The National Aeronautics and Space Administration (NASA) launched Parker Solar Probe spacecraft towards space at 3:31 am (Eastern Time) on Sunday in their second try. The spacecraft was supposed to be launched on Saturday during a 65-minute launch window – opened at 3:33 am (1:03 pm India time) – but due to glitches it was interrupted. The launch took place on Saturday morning in the second attempt.
NASA claims that the spacecraft ‘Parker Solar Probe’ will touch the sun. The research organisation further claims that the Parker Solar Probe spacecraft is built with Delta IV Heavy rocket built and is operated by United Launch Alliance, a joint venture between Boeing and Lockheed Martin.
#ParkerSolarProbe lifted off from Space Launch Complex 37 at Cape Canaveral Air Force Station in Florida at 3:31 a.m. EDT aboard a @ulalaunch #DeltaIVHeavy! 🚀 Follow along with the mission here and at https://t.co/KOu1HaS2K3 as we explore the Sun like never before. pic.twitter.com/BSAtpb6QVr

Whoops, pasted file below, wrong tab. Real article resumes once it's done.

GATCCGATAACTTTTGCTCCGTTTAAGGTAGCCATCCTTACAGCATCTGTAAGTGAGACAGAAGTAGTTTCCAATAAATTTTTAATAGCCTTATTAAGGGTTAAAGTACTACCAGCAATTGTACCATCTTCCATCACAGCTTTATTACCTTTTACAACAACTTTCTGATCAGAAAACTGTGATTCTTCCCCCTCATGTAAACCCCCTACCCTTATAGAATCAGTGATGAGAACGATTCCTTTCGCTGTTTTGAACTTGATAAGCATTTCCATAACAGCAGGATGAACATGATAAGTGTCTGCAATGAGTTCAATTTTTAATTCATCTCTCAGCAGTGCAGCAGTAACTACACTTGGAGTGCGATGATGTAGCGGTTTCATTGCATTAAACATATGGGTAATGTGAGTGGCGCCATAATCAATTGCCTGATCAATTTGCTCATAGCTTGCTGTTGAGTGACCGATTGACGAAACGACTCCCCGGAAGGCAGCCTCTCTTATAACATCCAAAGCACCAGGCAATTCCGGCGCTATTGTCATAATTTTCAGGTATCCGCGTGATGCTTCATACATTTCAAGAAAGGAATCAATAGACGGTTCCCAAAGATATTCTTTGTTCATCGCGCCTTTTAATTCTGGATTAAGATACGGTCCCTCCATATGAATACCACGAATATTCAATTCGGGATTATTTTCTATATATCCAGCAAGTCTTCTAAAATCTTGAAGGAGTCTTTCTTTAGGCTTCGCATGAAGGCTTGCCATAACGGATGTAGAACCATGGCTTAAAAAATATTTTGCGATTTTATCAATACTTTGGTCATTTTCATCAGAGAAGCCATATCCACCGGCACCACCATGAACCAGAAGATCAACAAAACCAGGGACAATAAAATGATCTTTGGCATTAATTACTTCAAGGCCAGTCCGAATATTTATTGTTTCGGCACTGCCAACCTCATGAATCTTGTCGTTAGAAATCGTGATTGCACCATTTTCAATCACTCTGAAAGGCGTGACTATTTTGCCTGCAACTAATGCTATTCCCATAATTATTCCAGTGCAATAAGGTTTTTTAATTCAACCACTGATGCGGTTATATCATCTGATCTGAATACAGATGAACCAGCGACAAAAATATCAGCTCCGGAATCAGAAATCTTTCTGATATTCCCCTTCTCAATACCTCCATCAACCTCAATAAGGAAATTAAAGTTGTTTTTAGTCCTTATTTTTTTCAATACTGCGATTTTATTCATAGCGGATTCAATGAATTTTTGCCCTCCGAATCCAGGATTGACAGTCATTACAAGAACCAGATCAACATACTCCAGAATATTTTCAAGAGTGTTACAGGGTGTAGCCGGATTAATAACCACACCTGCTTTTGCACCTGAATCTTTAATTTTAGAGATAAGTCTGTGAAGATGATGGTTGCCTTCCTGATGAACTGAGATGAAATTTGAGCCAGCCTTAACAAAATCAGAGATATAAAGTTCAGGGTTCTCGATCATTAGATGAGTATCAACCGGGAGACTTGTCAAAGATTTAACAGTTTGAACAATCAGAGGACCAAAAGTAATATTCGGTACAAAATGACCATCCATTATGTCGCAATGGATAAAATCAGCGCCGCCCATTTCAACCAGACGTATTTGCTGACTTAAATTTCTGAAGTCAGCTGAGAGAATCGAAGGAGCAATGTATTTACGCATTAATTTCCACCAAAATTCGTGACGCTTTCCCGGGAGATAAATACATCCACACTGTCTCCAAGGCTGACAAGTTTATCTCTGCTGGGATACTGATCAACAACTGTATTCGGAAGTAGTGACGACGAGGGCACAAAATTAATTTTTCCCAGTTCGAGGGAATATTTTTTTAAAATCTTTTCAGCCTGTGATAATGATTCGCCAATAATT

— NASA Sun & Space (@NASASun) August 12, 2018
Launch time limitations:
The main limitation on the launch time was to get the spacecraft to its alignment with Venus in November.
It takes more than 50 times additional energy than it takes to reach Mars, explains NASA. This is because the earth is rotating around the sun in its orbit around 67,000 miles per hour. The research organisation further explains that this arrangement has been done for the spacecraft to spiral inward so that it can shed some of that energy. It means launching at high speed in the direction opposite to Earth’s motion.
The spacecraft weighs in about 1,400 pounds and about the size of a car. Also, there is a third stage to give an additional velocity boost.
Another limitation for the launch was making sure that the spacecraft passes as quickly as possible through the Van Allen belt, a region around Earth of intense radiation. The radiation can scramble the spacecraft’s electronics. Those considerations also helped decided when the launch window begins and ends.